Three quarters of Americans are against the US government limiting the use of facial recognition technology, according to a new survey from the Center for Data Innovation.

More than 54 per cent of Americans surveyed said they disagreed with strictly limiting the technology for public safety reasons.

People were also on-board with facial recognition technology if it meant it would speed up security lines at airports.

The survey showed that older Americans are more likely to oppose government limits on the technology. For example, 52 per cent of 18 to 34-year-olds opposed limitations that come at the expense of public safety, compared to 61 per cent of respondents ages 55 and older.

In addition, women were less likely to support limits than men, with only 14 per cent of women supporting strictly limiting facial recognition if it comes at the expense of public safety, versus 23 per cent of men.

When asked whether police should be allowed to use facial recognition to help find suspects, support for using the technology that way increases depending on its accuracy. If the software is right 80 per cent of the time, then 39 per cent agree with using it. If the software is right 90 per cent of the time, then 47 per cent of respondents agree with using it. And if the software is right 100 per cent of the time, then 59 per cent agree with using it, while 16 per cent disagree.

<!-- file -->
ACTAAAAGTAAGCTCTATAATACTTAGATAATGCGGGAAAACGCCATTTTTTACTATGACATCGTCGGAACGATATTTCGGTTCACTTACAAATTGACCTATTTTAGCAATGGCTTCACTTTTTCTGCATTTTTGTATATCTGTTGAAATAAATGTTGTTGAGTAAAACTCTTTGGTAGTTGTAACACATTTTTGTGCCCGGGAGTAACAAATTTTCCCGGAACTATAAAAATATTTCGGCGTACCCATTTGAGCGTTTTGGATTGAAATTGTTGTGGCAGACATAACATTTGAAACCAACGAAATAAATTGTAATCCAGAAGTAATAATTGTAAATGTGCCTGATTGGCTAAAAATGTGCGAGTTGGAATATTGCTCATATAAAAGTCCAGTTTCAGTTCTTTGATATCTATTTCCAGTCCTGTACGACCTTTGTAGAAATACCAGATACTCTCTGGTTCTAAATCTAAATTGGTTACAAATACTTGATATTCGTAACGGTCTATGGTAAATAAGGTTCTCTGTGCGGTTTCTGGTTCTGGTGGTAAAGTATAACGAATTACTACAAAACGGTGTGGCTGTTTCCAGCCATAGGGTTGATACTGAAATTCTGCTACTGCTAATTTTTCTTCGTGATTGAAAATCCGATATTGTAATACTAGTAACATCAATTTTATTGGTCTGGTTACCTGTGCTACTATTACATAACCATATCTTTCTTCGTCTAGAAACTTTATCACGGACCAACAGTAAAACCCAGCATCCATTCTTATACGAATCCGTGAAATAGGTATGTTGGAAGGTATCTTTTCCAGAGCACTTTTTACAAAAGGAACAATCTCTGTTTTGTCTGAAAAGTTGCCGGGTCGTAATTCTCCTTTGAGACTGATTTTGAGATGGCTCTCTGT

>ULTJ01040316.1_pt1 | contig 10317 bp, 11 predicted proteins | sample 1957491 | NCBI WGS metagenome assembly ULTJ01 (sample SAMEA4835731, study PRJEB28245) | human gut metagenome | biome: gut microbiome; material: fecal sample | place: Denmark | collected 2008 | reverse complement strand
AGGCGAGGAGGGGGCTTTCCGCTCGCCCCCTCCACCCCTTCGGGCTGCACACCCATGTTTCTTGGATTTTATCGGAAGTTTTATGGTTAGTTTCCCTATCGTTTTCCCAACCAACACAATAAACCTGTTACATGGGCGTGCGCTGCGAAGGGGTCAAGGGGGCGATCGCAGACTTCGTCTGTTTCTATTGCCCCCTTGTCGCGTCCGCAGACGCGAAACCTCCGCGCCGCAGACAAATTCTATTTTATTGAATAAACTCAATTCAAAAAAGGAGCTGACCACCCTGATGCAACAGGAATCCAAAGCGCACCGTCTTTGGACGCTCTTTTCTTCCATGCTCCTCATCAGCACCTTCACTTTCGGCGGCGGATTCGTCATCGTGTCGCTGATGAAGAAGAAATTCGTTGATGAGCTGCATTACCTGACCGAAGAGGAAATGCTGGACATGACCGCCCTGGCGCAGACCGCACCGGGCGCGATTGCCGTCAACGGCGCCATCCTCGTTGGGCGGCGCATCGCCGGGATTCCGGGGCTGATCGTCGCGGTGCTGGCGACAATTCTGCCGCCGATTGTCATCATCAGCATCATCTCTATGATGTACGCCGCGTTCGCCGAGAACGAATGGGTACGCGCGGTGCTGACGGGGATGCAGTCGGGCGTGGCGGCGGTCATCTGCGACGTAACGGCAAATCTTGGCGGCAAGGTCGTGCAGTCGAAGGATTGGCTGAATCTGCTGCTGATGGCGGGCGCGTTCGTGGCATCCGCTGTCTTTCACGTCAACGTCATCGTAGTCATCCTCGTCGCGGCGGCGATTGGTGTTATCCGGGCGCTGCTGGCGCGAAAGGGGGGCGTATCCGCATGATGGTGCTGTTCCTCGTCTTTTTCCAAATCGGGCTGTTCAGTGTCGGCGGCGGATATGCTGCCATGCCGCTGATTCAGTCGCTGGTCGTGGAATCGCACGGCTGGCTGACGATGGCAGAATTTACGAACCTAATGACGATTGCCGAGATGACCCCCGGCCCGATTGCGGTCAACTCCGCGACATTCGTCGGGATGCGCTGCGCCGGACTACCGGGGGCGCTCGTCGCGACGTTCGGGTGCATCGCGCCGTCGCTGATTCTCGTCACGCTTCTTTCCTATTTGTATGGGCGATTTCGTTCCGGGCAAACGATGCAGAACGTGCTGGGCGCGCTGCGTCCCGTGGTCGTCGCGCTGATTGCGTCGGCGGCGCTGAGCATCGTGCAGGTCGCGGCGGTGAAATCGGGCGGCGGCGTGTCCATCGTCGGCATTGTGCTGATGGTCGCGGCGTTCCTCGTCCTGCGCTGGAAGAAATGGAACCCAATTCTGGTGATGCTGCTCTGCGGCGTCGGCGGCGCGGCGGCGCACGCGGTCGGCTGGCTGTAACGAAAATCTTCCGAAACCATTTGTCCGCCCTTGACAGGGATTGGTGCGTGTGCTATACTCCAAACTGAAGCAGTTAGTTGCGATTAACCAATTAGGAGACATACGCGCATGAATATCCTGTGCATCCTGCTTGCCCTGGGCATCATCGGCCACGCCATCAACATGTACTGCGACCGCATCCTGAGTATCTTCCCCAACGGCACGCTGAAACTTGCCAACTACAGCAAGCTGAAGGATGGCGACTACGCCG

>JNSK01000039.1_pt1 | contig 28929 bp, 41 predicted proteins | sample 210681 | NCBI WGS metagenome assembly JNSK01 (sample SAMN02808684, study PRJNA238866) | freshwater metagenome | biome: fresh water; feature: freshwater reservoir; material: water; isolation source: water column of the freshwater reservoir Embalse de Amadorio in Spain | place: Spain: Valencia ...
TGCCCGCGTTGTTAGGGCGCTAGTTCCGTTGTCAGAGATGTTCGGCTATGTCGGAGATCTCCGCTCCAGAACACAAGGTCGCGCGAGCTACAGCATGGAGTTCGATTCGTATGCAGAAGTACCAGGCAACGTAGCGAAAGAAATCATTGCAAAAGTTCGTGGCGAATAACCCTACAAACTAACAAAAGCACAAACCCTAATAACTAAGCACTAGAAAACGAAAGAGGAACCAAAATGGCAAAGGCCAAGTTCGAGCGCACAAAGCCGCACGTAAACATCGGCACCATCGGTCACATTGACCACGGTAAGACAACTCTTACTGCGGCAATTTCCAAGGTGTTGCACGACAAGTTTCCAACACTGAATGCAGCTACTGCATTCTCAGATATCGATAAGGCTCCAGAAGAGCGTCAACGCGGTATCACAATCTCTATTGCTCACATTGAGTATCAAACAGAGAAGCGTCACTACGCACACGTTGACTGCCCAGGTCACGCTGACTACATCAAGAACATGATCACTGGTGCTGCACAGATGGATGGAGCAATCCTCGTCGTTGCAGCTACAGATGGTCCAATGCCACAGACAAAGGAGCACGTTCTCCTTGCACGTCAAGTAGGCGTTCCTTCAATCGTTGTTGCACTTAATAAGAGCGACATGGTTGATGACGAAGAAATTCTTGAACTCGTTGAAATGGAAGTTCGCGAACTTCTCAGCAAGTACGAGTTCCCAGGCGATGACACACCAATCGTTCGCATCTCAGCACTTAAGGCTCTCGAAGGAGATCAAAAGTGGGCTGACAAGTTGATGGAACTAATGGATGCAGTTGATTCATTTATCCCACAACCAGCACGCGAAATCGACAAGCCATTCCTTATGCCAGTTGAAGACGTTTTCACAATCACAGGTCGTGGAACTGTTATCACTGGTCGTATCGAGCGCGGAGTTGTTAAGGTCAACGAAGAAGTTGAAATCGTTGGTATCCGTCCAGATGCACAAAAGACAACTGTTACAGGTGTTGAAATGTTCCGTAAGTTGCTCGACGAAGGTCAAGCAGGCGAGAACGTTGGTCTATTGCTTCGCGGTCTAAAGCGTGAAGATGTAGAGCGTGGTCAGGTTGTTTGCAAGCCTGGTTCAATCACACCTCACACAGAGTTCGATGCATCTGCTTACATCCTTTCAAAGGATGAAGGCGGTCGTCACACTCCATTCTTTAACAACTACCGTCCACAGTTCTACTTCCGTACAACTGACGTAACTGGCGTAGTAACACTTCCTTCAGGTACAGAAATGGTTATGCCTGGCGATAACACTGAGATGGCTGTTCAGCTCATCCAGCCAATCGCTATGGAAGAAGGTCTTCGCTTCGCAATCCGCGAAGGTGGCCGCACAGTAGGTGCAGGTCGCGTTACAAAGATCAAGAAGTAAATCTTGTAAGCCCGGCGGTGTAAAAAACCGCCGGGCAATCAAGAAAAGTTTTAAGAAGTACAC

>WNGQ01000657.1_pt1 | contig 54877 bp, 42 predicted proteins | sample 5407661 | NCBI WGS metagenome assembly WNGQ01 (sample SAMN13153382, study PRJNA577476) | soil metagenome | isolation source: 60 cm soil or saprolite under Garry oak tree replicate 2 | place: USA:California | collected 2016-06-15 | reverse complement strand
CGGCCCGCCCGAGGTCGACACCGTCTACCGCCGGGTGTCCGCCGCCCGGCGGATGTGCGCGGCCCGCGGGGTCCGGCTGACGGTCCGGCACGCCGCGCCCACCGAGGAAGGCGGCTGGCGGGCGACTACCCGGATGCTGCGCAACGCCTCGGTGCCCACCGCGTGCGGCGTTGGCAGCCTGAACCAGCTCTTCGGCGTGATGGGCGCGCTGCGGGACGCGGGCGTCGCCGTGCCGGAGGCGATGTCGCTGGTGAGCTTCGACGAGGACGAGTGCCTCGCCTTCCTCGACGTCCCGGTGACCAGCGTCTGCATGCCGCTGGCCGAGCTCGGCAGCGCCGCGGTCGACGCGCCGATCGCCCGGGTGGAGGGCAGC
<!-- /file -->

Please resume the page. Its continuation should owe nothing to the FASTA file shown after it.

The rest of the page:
Facial recognition and ticketing

Taylor Swift used facial recognition technology during a concert at Los Angeles’ Rose Bowl stadium in early 2018 in an effort to spot potentially dangerous ‘super fans’.

In May last year, Ticketmaster invested in facial recognition firm Blink Identity as it looks to integrate the firm’s technology with its Presence tool. Later that year, the biometrics firm secured $1.5m in a new seed-funding round, with contributions from Live Nation.

In ticketing and event entry, the technology is continuing to be trialled at major events and venues globally. Biometric ticketing could be coming to Liverpool’s Anfield stadium after a deal was reportedly struck between the club’s owners and IdentoGO by Idemia. Idemia has similar partnerships in place with NFL American football teams the San Francisco 49ers and New York Jets, as well as the Barclays Center in New York, where both NBA basketball franchise the Brooklyn Nets and NHL ice hockey outfit the New York Islanders play their home games.

Image: Pixabay